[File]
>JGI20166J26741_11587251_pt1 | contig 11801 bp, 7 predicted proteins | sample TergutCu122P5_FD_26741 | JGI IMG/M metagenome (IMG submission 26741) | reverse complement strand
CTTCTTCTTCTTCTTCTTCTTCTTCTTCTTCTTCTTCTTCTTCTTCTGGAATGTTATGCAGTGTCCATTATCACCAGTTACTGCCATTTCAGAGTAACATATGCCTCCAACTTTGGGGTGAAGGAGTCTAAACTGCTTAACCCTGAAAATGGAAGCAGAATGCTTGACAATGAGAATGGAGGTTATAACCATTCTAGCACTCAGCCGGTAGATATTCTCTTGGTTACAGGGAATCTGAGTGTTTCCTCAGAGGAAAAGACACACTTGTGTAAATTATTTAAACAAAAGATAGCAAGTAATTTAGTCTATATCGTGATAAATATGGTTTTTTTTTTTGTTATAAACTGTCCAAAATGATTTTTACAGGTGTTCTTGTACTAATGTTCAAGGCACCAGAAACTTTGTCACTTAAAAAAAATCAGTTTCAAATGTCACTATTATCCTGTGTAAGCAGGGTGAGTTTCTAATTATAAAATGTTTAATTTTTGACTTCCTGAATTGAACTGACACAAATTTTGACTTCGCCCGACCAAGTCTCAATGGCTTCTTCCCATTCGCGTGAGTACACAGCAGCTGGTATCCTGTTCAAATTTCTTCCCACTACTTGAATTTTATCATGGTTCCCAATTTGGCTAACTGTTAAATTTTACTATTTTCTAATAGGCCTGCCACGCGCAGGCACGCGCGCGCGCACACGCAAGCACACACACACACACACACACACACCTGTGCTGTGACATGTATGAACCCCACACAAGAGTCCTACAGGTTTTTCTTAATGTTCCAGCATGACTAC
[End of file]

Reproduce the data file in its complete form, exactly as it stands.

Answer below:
>JGI20166J26741_11587251_pt1 | contig 11801 bp, 7 predicted proteins | sample TergutCu122P5_FD_26741 | JGI IMG/M metagenome (IMG submission 26741) | reverse complement strand
CTTCTTCTTCTTCTTCTTCTTCTTCTTCTTCTTCTTCTTCTTCTTCTGGAATGTTATGCAGTGTCCATTATCACCAGTTACTGCCATTTCAGAGTAACATATGCCTCCAACTTTGGGGTGAAGGAGTCTAAACTGCTTAACCCTGAAAATGGAAGCAGAATGCTTGACAATGAGAATGGAGGTTATAACCATTCTAGCACTCAGCCGGTAGATATTCTCTTGGTTACAGGGAATCTGAGTGTTTCCTCAGAGGAAAAGACACACTTGTGTAAATTATTTAAACAAAAGATAGCAAGTAATTTAGTCTATATCGTGATAAATATGGTTTTTTTTTTTGTTATAAACTGTCCAAAATGATTTTTACAGGTGTTCTTGTACTAATGTTCAAGGCACCAGAAACTTTGTCACTTAAAAAAAATCAGTTTCAAATGTCACTATTATCCTGTGTAAGCAGGGTGAGTTTCTAATTATAAAATGTTTAATTTTTGACTTCCTGAATTGAACTGACACAAATTTTGACTTCGCCCGACCAAGTCTCAATGGCTTCTTCCCATTCGCGTGAGTACACAGCAGCTGGTATCCTGTTCAAATTTCTTCCCACTACTTGAATTTTATCATGGTTCCCAATTTGGCTAACTGTTAAATTTTACTATTTTCTAATAGGCCTGCCACGCGCAGGCACGCGCGCGCGCACACGCAAGCACACACACACACACACACACACACCTGTGCTGTGACATGTATGAACCCCACACAAGAGTCCTACAGGTTTTTCTTAATGTTCCAGCATGACTAC